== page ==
|It may take a few weeks. But it WILL be perfect!|
High standards may lead to long-lasting achievement. AND they can lead to anxiety so great we can't get projects done.
Or even start them.
It seems a fair number of spiritual-abuse veterans experience Paralyzing Perfectionism. Perfectionism so severe it cripples their life emotionally, in relationships, or career-wise. Sometimes we really up the ante by calling ourselves "procrastinators." Just to make sure we feel so bad we can't get out of bed.
"Lazy" people may not like work or care enough to do it. Paralyzed perfectionists care too much. Anything less than the "best" or "perfect" result just isn't bearable.
Our motto may as well be: If you can't be the best at something, just don't do it.
I always had high standards before getting involved with Transcendental Meditation in my late teens. They led to high grades and ambitions. For the first few years of my TM career, those high standards led me into higher levels of the Org. I threw all my energies into advancing enlightenment and world peace. Secure in the "knowledge" I was achieving the most for myself and the world. And I was doing the right thing.
But in my later TM daze and especially after leaving the Movement, I found it gradually harder to finish projects. There were always tweaks that needed doing. And one more. And then one more.... Which led to slipped deadlines. And eventually to deadstops.
I'll write more about Paralyzing Perfectionism soon. But I suspect readers here are no strangers to the phenomenon. So I'd like to offer an easy trick that curbed these tendencies. And let me get on with my life.
I keep three lists with me always: Things To Do Now, Things To Do Later, and Things That Can Wait 'Til Next Lifetime.
Now means everything I have to attend to that day. Later means anything to do from tomorrow through my Bucket List things I want to do before I kick the bucket.
Now I have articles to write, errands to run, a support group to facilitate, and a new Now list to create for tomorrow. Later I have more articles to write, counseling clients to see, projects to plan. Next Lifetime? Wow. The longest list of all.
An example. I've always struggled with my weight—in fact, a hundred pounds would look better anywhere than on my body.Naturally, I require a tad more organization than that. (David Allen's Getting Things Done is my system.) But these three lists are necessary prerequisites before I can even begin to prioritize.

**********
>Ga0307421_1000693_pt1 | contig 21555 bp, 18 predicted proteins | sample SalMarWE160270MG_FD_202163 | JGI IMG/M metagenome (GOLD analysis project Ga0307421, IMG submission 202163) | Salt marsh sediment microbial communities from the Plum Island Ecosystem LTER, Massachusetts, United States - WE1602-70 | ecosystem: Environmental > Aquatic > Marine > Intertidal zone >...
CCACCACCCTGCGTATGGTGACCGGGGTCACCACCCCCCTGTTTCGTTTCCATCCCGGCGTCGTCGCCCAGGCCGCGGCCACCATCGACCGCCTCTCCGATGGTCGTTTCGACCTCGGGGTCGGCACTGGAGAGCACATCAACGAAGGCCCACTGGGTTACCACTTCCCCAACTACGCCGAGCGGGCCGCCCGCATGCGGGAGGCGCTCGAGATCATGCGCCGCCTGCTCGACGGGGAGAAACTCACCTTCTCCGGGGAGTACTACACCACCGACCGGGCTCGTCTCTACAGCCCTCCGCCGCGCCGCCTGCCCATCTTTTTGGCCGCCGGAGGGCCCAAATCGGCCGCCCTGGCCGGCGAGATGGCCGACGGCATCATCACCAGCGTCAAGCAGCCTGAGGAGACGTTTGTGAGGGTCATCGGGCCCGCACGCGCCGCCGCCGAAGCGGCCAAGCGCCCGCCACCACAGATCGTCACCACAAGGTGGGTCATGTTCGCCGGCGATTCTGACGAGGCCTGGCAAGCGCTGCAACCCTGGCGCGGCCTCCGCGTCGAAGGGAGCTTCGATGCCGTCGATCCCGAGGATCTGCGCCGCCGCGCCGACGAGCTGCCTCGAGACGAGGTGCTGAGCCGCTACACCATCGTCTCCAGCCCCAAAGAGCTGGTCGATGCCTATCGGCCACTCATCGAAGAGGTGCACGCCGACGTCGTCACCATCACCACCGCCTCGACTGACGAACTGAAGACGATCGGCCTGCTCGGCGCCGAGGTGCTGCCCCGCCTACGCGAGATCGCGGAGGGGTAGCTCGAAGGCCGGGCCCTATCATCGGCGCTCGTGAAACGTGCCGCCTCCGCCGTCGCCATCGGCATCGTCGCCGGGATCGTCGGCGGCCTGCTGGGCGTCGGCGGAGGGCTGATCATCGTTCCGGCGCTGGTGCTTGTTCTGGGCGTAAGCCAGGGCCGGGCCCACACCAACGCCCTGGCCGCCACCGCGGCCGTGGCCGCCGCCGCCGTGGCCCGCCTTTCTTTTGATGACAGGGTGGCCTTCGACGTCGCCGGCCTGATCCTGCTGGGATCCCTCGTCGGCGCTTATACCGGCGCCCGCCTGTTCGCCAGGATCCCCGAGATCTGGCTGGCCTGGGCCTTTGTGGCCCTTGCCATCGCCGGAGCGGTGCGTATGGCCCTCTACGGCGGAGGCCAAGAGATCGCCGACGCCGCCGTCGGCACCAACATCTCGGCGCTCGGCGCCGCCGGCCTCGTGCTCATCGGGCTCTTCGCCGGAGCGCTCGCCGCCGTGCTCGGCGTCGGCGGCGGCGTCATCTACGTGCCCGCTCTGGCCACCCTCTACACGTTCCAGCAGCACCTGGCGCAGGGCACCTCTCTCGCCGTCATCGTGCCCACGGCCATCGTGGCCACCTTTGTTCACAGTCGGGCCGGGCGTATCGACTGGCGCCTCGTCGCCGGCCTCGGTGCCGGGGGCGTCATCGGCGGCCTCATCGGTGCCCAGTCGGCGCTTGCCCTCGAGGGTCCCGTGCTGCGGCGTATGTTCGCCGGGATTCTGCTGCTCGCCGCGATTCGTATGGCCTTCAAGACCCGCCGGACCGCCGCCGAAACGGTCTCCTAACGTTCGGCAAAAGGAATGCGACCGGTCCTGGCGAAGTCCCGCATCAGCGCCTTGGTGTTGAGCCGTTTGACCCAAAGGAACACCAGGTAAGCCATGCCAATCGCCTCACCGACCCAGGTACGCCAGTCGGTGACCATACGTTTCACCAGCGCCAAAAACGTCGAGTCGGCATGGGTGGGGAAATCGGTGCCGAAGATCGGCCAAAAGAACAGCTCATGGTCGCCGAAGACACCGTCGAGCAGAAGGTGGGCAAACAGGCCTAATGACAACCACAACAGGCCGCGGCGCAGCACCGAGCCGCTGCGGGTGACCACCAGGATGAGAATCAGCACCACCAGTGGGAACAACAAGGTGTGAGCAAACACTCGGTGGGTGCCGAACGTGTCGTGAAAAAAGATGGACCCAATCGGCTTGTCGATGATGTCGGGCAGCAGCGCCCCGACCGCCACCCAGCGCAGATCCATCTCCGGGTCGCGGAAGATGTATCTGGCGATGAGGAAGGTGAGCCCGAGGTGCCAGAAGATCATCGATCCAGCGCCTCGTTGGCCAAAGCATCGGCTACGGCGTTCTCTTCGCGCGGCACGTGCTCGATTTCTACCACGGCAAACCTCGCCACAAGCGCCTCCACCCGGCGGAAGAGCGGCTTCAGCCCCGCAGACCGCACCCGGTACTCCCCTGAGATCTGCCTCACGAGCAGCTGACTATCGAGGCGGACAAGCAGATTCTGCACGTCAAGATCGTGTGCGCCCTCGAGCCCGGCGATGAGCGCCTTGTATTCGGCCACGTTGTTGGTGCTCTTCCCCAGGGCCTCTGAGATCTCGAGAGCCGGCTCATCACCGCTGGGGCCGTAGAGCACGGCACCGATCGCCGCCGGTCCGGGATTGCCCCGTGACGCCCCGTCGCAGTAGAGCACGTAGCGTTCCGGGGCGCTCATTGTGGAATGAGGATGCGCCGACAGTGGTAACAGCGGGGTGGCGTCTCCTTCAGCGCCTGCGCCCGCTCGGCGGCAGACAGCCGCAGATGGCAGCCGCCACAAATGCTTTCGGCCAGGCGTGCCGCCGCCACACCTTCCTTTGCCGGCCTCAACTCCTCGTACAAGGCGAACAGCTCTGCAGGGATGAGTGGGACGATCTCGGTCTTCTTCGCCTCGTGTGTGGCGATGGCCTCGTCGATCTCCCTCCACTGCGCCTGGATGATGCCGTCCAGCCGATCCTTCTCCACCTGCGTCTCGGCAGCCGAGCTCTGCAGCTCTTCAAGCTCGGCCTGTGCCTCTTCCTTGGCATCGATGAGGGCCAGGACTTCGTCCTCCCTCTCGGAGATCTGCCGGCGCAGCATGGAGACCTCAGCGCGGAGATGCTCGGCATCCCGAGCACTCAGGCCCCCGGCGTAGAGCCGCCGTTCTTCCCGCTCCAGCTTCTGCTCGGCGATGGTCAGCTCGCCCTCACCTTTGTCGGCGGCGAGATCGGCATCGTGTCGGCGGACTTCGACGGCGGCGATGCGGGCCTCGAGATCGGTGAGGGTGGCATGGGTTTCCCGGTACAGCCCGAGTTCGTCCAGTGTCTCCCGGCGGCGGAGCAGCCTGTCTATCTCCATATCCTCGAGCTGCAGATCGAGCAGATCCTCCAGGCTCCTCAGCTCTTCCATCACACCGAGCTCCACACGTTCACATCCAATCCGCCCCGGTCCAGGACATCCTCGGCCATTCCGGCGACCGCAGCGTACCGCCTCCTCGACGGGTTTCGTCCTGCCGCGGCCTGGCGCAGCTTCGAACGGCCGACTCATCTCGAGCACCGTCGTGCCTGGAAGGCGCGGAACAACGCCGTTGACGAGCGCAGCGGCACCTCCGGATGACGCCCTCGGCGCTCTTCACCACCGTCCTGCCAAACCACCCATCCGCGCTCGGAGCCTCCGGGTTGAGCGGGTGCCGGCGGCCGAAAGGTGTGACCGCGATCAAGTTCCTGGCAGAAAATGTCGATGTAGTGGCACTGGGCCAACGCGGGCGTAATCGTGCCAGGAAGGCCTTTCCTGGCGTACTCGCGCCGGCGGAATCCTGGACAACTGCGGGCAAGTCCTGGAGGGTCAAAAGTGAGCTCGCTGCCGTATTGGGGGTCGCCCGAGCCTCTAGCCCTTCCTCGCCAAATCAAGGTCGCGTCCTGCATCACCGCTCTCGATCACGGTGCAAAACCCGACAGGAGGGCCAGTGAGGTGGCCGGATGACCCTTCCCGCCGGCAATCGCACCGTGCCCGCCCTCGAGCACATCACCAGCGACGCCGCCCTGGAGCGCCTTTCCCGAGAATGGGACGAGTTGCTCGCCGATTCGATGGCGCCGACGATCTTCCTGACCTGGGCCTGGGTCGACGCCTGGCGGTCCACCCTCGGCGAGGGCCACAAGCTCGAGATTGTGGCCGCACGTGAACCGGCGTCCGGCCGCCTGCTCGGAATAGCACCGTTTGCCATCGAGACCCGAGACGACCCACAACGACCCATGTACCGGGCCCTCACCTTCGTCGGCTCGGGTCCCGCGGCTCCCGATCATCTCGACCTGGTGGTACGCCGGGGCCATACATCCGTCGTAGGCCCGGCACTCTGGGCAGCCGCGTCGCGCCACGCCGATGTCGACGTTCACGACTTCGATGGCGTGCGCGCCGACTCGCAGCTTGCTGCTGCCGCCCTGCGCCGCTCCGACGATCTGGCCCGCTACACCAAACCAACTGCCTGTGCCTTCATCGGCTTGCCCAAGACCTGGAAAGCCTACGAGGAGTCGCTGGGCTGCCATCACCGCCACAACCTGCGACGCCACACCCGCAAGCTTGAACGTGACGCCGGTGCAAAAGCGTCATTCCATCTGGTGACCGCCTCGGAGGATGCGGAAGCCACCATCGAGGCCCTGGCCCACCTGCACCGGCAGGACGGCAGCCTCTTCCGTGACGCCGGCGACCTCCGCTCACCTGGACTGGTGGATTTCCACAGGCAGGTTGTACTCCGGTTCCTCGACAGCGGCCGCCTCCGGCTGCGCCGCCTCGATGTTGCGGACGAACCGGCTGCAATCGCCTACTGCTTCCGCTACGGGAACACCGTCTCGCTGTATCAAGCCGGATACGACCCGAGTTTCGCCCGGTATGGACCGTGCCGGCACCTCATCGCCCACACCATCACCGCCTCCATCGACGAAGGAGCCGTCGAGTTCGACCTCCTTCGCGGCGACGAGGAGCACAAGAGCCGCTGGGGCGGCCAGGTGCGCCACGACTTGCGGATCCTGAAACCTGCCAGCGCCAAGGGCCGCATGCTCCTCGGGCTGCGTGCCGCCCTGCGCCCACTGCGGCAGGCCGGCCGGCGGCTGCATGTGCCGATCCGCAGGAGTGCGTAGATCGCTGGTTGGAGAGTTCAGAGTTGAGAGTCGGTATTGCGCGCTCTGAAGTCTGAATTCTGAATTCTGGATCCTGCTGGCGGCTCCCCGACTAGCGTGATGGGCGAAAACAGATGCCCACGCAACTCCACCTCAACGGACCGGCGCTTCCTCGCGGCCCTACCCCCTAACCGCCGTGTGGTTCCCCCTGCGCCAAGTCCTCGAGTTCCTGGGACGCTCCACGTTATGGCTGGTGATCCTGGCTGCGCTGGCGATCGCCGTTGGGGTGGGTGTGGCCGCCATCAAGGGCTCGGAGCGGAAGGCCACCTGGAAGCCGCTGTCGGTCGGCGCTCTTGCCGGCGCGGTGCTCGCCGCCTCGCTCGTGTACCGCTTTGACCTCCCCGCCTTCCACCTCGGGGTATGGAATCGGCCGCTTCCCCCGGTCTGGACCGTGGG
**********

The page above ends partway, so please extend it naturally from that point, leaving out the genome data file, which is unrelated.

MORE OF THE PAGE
I know contemporary society judges fatness harshly. I know it holds me back in the world. I know it's bad for my health. I know it causes my family worry. But I have a lot I want to accomplish before my final curtain call.
Losing weight? Just not a high priority. Given my limited time, energy, health, and resources. Maybe next time....
And I find them extremely freeing. Rather than frittering away limited time and attention span—as well as making Distraction and Confusion my new threesome—I always know what I need to focus on. More often than not, I do it.
There are so many things in my Next Lifetime list: playing piano, studying obscure physics, achieving financial comfort, projecting to the Astral Plane, trekking to Easter Island.
Oh, yeah. And attaining Enlightenment? That might as well be a thousand lifetimes down the pike!
If I have time to sneak in a few of my Next Lifetime goals this time around, hey, so much the better. But I ain't gonna sweat it.
Try this simple exercise.
- Set aside an hour with no distractions—soon.
- Whip out a sheet of paper and an erasable writing implement.
- Start sorting everything you want to achieve into these three lists.
- Optional: Enter them into a computer file where you can rearrange them to your heart's content.
Just don't let this list project become so elaborate, so perfect, and so tedious that it keeps you from getting your true priorities done!
Crossposted on TM-Free Blog and Facebook.